Chicago’s pension contributions to its four dreadfully underfunded pension plans were supposed to double this year to $1.1 billion, up from $478 billion in 2015. But state legislators passed a bill (which had been bottled up for nearly a year) to cut that back to under $900 million. On Friday Illinois Governor Bruce Rauner (shown) vetoed the bill, expressing in no uncertain terms that he was tired of politicians kicking the can down the road:
By deferring responsible funding decisions until 2021 and then extending the timeline for reaching responsible funding levels from 2040 to 2055, Chicago is borrowing against its taxpayers to the tune of $18.6 billion.
This practice has got to stop. If we continue, we’ve learned nothing from our past mistakes.
Those past “mistakes” have got Chicago Mayor Rahm Emanuel in a pickle. He dares not challenge the unions to cut benefits for teachers and city workers. The state enacted the largest property tax increase in history in 2011, mulcting another $31 billion from taxpayers, nearly all of which went to shore up those pension plans. The pension liabilities, even if funded under the original plan, would still result in the plans running out of money within 10 years. Pension assumptions have just been reduced (slightly), which neatly added $11.5 billion to the city’s $20 billion plan shortfalls. And with stock and bond prices at historic highs, there is little chance that investment returns over the next decade will overcome funding shortfalls through market gains. Already those plans are eating into principal every year just to make payments to current beneficiaries.
And then there’s House Speaker Michael Madigan.
Mayor Emanuel didn’t mention Madigan’s name in his blunt response to Rauner’s veto. Instead, he made it clear that, in order to meet the pension shortfall, Rauner is forcing Emanuel to impose another property tax increase on Chicagoans:
With a stroke of his [veto] pen, Bruce Rauner just told every Chicago taxpayer to take a hike. Bruce Rauner ran for office promising to shake up Springfield [Illinois’ capital city], but all he’s doing is shaking down Chicago residents, forcing an unnecessary $300 million property tax increase on them and using them as pawns in his failed political agenda.
Would that it would be that simple. On May 19 the city’s net pension liability of just one of its four plans, its Municipal Employees’ Annuity and Benefit Fund, jumped by $11.5 billion as the plan’s actuaries were forced to reduce some of its investment assumptions. Those overly generous assumptions have long masked the size of the long-term deficit. Said Richard Ciccarone, the president of Merritt Research Services, which analyzes the finances of cities such as Chicago. “The longer they wait to get this fixed, the more expensive it’s going to get for the city’s taxpayers.”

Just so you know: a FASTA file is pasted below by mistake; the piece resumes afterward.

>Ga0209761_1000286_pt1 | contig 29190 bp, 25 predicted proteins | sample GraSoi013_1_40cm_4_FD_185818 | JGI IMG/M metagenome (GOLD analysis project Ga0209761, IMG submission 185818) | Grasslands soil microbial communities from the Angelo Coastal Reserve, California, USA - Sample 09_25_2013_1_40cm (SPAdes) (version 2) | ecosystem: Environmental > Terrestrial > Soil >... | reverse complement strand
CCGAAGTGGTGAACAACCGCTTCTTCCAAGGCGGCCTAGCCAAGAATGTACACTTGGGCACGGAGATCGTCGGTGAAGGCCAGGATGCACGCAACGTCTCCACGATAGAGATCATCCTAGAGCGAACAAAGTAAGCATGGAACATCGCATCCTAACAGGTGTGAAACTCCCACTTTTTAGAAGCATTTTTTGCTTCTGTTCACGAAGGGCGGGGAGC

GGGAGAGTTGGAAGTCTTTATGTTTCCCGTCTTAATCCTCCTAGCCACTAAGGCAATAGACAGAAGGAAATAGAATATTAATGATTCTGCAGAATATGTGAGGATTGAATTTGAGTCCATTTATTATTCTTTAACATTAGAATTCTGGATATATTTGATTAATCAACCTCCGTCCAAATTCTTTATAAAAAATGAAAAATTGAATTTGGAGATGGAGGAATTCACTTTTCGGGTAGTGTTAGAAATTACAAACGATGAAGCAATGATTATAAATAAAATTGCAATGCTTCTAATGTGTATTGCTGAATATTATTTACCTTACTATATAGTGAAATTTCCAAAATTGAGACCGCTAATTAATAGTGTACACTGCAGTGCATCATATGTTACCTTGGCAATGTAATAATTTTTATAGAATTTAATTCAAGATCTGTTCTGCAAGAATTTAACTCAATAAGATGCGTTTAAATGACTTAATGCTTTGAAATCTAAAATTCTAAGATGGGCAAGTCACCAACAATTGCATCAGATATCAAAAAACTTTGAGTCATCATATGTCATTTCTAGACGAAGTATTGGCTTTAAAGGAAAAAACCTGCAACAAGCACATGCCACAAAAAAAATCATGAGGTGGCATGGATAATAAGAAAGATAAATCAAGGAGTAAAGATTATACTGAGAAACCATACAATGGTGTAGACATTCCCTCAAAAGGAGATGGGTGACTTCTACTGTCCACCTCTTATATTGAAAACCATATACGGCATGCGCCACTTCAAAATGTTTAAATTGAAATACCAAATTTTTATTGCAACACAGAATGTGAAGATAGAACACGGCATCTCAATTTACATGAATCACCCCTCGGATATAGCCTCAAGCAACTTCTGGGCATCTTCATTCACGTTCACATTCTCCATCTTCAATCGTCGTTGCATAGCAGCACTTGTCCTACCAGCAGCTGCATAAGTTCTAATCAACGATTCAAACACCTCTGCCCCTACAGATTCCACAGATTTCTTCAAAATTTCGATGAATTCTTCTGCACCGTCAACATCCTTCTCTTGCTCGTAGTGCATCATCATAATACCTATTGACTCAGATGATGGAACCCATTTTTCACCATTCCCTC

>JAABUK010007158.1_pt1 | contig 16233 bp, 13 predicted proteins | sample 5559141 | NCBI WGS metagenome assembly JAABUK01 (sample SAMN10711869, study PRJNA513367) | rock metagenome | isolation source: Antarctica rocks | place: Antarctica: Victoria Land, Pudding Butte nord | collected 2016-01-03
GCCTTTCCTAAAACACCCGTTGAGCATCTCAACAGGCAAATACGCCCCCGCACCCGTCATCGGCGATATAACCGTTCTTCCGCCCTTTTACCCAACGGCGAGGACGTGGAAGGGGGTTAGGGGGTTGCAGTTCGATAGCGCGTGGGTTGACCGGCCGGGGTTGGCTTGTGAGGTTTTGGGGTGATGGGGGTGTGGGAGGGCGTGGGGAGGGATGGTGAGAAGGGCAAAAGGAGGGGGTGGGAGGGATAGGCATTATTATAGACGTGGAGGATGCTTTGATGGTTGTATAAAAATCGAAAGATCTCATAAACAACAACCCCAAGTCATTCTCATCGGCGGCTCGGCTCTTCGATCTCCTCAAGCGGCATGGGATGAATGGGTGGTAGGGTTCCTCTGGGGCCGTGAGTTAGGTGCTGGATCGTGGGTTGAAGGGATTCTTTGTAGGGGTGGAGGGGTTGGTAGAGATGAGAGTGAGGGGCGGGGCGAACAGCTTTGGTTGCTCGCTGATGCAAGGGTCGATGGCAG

A year ago that plan had 42 cents in the bank for every dollar of promises it owes in the future. This year it’s down to 32 cents. It is liquidating between 12 and 15 percent of its present assets just to pay out current benefits.
A year ago Governor Rauner spelled out a plan to deal with the state’s suffocating pension plan shortfalls, consisting of cuts in benefits and increases in funding by the city and the plans' participants. Not only did the bill never make it out of committee, Rauner never even bothered submitting it, knowing that Michael Madigan, the House speaker for 31 of the past 33 years, would bury it in the House Rules Committee, which he controls with the help of his second-in-command, Rep. Barbara Flynn Currie, a Democrat from Chicago.
Madigan, according to Chicago Magazine, was the fourth most powerful Chicago politician in 2012. In 2013 and again in 2014 the magazine moved him up to second position, calling him “the Velvet Hammer — a.k.a., the Real Governor of Illinois.”
For his absolute control over the House, Madigan rated special attention by Austin Berg of the Illinois Policy Institute. After learning how things work there, Berg wrote: “Illinoisans may elect who goes to the House of Representatives, but they don’t choose their representation — at least not in any meaningful sense. [That] power belongs to Madigan. And he represents himself.”
Madigan has no problem gouging taxpayers through raising property taxes because it benefits, handsomely, his company which helps Chicago business owners negotiate lower property-tax bills with the city. If Madigan, per chance, decides to let a bill out of the Rules committee, it is then funneled, according to Berg, to “one of more than 50 committees, each chaired by a lawmaker Madigan picks for the job. Those positions come with stipends worth thousands of dollars each.”
Madigan has no problem with nepotism, either. His son-in-law Jordan Matyas is the chief lobbyist for the Regional Transportation Authority, acting as deputy chief overseeing its Government Affairs Department. His oldest daughter, Lisa, is the attorney general of Illinois.
The only way out of the mess these past “mistakes” have made is through bankruptcy — an option no one is talking about, at least not yet. It would require a bill passed through the House. But bankruptcy would remove Madigan from the equation, requiring all other affected parties (unions, pension plan administrators, taxpayers and bondholders) to come to the bargaining table to deal with the present reality.
The chances of that happening are so small that Chicago now suffers from the worst credit rating of any city in the country, with the exception of pre-bankrupt Detroit. One observer of the ongoing disaster, Mish Shedlock, correctly noted: “Illinois is terminal. [The] cancer is too deep and has spread too far to save the patient. The state is bankrupt morally, politically and monetarily.”
Photo of Gov/ Bruce Rauner: AP Images